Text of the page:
It’s no surprise that curcumin, a bright orange compound from the spice turmeric is making news again. A research review found curcumin in a wide range of doses (150 mg-5,000 mg) can reduce muscle soreness after exercise.13 Curcumin can work when used on an “as needed” basis, with even a single dose (150-200 mg) showing effectiveness for muscle soreness following exercise.13 Interestingly, in this review they found small doses (90 mg twice a day) of curcumin taken for 7 days before exercise had no effect on postexercise soreness, while the same dosage taken after exercise for 4 days was effective.13 Other studies in the review at similar doses did not find curcumin improved muscle soreness compared to placebo, so differences in the trial participants and types of exercise may influence the effects.13
Conclusion:Cramping and muscle soreness can ruin a good exercise session, but they don’t have to. When it comes to combatting these annoying aches, you have numerous options—but beware that some popular natural treatments might be more hype than help.
1. Young G. Leg cramps. BMJ Clin Evid. 2015;2015:1113.
2. Mayo Clinic Staff. Muscle cramps. Mayo Clinic. https://www.mayoclinic.org/diseases-conditions/muscle-cramp/symptoms-causes/syc-20350820#:~:text=Overuse%20of%20a%20muscle%2C%20dehydration,Inadequate%20blood%20supply. Accessed February 11, 2021.
3. Garrison SR et al. Magnesium for skeletal muscle cramps. Cochrane Database Syst Rev. 2012;2012(9):CD009402.
4. Araújo CAL et al. Oral magnesium supplementation for leg cramps in pregnancy-An observational controlled trial. PLoS One. 2020;15(1):e0227497.
5. Morgan PM et al. The acute effects of flotation restricted environmental stimulation technique on recovery from maximal eccentric exercise. J Strength Cond Res. 2013;27(12):3467-3474.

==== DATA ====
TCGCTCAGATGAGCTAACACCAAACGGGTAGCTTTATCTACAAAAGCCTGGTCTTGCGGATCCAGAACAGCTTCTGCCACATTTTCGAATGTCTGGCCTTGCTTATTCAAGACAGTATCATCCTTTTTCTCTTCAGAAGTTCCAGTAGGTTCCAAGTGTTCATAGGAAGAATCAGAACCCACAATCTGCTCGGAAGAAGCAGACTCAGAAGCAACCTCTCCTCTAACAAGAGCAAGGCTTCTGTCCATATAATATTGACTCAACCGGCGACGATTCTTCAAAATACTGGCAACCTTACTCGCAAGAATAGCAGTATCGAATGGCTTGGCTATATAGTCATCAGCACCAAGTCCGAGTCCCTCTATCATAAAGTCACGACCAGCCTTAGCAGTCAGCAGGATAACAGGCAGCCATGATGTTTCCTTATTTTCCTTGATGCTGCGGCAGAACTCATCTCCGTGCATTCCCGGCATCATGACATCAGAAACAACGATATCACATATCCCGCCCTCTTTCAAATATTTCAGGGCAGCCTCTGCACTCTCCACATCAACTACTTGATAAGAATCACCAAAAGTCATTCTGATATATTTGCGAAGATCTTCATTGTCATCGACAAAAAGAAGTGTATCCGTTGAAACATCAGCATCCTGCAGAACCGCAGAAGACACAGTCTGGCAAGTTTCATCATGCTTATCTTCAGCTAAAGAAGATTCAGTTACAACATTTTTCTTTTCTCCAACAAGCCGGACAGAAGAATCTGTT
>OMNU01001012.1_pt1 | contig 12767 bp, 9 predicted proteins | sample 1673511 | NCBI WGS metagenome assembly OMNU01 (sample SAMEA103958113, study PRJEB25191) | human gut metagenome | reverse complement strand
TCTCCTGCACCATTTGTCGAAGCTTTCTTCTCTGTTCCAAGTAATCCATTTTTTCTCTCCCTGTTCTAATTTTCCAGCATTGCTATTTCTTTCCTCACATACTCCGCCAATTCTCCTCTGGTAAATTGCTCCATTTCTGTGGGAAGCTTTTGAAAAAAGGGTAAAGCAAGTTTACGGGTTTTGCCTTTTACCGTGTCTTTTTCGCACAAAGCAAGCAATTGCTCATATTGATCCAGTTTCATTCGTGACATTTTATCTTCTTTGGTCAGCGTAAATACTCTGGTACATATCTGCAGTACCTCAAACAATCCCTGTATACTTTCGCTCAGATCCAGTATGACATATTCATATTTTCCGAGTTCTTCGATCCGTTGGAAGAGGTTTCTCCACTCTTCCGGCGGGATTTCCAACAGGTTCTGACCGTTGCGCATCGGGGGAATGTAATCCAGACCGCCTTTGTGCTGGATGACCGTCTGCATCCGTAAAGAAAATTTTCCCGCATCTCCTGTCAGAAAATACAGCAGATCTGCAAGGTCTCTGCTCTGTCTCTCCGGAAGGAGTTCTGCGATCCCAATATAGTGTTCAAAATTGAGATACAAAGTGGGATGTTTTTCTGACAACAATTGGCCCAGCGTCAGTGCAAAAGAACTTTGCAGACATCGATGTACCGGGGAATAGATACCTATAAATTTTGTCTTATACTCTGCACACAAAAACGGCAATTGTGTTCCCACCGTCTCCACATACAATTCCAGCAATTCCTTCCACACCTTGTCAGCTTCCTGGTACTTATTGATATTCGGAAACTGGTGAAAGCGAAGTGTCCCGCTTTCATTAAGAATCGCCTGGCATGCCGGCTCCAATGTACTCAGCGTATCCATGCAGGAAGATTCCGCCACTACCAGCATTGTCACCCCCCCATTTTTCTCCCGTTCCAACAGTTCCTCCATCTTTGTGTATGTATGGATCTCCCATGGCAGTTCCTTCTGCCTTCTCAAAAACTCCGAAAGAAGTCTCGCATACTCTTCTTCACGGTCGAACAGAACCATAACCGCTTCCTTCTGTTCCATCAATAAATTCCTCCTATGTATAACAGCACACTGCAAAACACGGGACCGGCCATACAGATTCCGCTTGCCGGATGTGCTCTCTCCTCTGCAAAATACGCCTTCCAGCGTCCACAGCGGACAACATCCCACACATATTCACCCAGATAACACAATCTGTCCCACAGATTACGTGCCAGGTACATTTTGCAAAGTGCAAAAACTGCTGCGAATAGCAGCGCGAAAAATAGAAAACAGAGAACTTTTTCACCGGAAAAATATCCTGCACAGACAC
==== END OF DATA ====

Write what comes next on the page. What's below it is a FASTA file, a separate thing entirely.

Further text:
6. Van Hooren B et al. Do we need a cool-down after exercise? A narrative review of the psychophysiological effects and the effects on performance, injuries and the long-term adaptive response. Sports Med. 2018;48(7):1575-1595.
7. Harvard Health Staff. Roll away muscle pain. Harvard Health Publishing. https://www.health.harvard.edu/staying-healthy/roll-away-muscle-pain#:~:text=Foam%20rollers%20are%20easy%2Dto,from%20exercise%2C%20and%20reduce%20injury.&text=As%20you%20age%2C%20occasional%20muscle,lightweight%20cylinder%20of%20compressed%20foam. Accessed February 11, 2021.
8. Kuehl KS et al. Efficacy of tart cherry juice in reducing muscle pain during running: a randomized controlled trial. J Int Soc Sports Nutr. 2010;7:17.
9. Bowtell J et al. Fruit-derived polyphenol supplementation for athlete recovery and performance. Sports Med. 2019;49(Suppl 1):3-23.
10. Lamb KL et al. No effect of tart cherry juice or pomegranate juice on recovery from exercise-induced muscle damage in non-resistance trained men. Nutrients. 2019;11(7):1593.
11. Wilson PB. A randomized double-blind trial of ginger root for reducing muscle soreness and improving physical performance recovery among experienced recreational distance runners. J Diet Suppl. 2020;17(2):121-132.
12. Rondanelli M et al. Clinical trials on pain lowering effect of ginger: A narrative review. Phytother Res. 2020;34(11):2843-2856.
13. Yoon WY et al. Curcumin supplementation and delayed onset muscle soreness (DOMS): effects, mechanisms, and practical considerations. Phys Act Nutr. 2020;24(3):39-43.